DJI Mavic Pro full review
Just a week after GoPro announced its first drone, DJI unveiled the Mavic Pro. Both are similarly priced consumer drones which fold up and are easy to transport. But is it worth spending a bit extra on the Mavic Pro? We flew the Mavic Pro to find out.
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See also: Best new drones
You can buy the Mavic Pro for £999 from Apple. There's also be a Fly More Combo pack, which includes the Mavic Pro along with two extra Intelligent Flight Batteries, extra propellers, a charging hub, an adapter, a car charger and a shoulder bag for £1359 from Heliguy.
The shoulder bag alone costs £75, so if you can find your own, you'll save money. Batteries are £85 each and spare props are £4 each (they come in pairs). Also check out the smaller and cheaper Mavic Air.
Update 19 March: Amazon has the Mavic Pro on offer in its Easter Sale so you can get the Fly More bundle for £979 - this low price is only available for one day.
If you don't buy the special carry case, you can safely stuff the Mavic Pro into a rucsack or small bag thanks to a plastic gimbal cover (replacements are £10). It's certainly worth investing in a dedicated case of some sort to avoid damaging the fold-up propellers, though.
You can whip out the drone, unfold the four legs and be flying in around a minute as per DJI's claims. The front two legs flip out, and the back two unfold from the base and sit slightly lower - it looks odd, but doesn't affect flight performance at all.
The gimbal protector unclips and there's a second smaller clamp that keeps the gimbal from moving around too much in transit - you can't fly the Mavic with this in place, so you either leave it off for quick launches, or get into the habit of removing both pieces. You can leave the main protector in place if you're "just having fun" according to DJI, but you'll want to remove it to get the best quality for filming and photos.
There's no need to unfold the propellers as these automatically flip out into place when the motors start.
Compared to the Phantoms which preceded it, the Mavic Pro is tiny. It's noticeably lighter, and - when folded up - much, much smaller. It's not quite as small as the water bottle we were expecting, but it's eminently portable. Think of a 1.5 litre Coke bottle and you're not far off.
A small cover hides the microSD slot and a switch which is for changing between flying with the controller and flying using only your phone.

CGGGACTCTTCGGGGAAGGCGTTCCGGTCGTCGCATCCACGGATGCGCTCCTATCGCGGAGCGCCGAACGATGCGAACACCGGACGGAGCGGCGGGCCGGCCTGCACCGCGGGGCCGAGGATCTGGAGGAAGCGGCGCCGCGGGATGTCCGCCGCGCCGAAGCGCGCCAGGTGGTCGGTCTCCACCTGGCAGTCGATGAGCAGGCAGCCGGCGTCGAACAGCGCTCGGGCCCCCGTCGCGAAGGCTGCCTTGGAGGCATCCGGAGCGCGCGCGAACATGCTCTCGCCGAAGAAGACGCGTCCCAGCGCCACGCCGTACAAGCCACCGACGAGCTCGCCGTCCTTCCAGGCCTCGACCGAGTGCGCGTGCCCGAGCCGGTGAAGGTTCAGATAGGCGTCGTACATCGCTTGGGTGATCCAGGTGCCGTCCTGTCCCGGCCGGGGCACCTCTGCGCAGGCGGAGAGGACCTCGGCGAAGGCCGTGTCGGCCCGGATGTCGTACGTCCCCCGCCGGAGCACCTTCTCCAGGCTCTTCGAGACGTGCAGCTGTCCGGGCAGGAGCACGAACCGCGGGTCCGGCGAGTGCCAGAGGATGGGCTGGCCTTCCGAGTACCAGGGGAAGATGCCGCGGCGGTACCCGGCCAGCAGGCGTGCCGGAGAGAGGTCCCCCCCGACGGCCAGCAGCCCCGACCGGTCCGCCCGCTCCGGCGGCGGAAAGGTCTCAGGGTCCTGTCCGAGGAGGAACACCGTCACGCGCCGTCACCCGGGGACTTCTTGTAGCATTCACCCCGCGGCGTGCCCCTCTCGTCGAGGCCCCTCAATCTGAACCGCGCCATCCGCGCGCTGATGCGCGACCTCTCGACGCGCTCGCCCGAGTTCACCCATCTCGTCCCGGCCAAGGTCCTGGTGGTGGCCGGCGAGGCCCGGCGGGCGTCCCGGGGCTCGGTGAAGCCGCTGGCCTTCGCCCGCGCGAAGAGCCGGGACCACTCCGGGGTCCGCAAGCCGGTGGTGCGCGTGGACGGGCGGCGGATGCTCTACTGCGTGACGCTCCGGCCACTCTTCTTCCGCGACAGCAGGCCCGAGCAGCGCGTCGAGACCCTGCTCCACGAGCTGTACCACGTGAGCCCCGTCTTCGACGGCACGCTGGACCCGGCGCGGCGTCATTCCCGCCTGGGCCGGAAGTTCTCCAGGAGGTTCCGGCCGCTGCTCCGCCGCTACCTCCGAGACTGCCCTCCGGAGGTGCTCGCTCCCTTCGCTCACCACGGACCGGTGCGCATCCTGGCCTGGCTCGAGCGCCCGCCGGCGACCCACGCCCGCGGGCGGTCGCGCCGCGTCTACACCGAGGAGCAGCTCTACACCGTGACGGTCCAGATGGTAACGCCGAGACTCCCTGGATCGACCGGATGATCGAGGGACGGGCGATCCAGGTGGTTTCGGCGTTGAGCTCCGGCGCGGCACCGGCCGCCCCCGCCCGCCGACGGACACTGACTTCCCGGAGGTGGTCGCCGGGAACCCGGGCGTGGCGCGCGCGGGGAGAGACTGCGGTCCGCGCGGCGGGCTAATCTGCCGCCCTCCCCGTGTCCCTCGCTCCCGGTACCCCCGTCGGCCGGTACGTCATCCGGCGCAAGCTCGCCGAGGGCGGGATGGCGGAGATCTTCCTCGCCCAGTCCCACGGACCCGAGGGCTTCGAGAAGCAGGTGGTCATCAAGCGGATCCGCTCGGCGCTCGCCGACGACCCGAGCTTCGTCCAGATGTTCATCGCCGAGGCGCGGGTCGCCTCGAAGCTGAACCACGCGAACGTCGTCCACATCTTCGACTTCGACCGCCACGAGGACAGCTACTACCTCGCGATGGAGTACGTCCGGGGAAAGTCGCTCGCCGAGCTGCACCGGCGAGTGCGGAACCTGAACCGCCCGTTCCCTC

The controller is relatively quick to set up, although it's a little fiddly to plug the Lightning connector into an iPhone as it's not fixed in place. That's because the controller is built to be universal and accept just about any iPhone or Android. You get Lightning and microUSB cables in the box, but others are optional - we're told USB-C will be available to buy separately.
The controller's fold out arms have rubber inserts which tightly grip your phone, so you'll likely have to remove it from any case as it will probably be too thick. We just managed to squeeze in an iPhone 7 in Apple's leather case. The 5.5in iPhone 6S Plus (in the photo above) sticks out the bottom a little, but it fits OK.
What's awkward is that the leg mostly obstructs a 4.7in iPhone's home button, although you shouldn't need to use it if you fire up the DJI GO app before you insert it.
The controller is completely different to DJI's previous transmitters, and we're big fans of the new LCD screen. This shows a lot of information and means you don't have to peer at your phone's screen to see the drone's altitude and distance from you. It also has signal meters for GPS, motor RPM and the drone's speed - the latter two are also precisely displayed in numbers in the left- and right corners respectively.
It also shows the drone and controller's battery levels and a central section displays messages such as 'GPS OK' and 'SD ERR' as well as LANDING or TAKING OFF.
At the bottom, a 'clearance' indicator shows the distance to a detected obstacle.
The smaller dimensions make it more comfortable to use with smaller hands, and the smaller sticks are no less precise or usable than on the Phantom controllers. Like a console gamepad there are two buttons on the back which can be programmed to do different things, and there's the expected gimbal tilt wheel on the top-left corner.
Shoulder buttons allow you to start and stop video recording and take a photo, while a jog wheel on the top right corner can be set to change exposure correction, ISO and other image settings.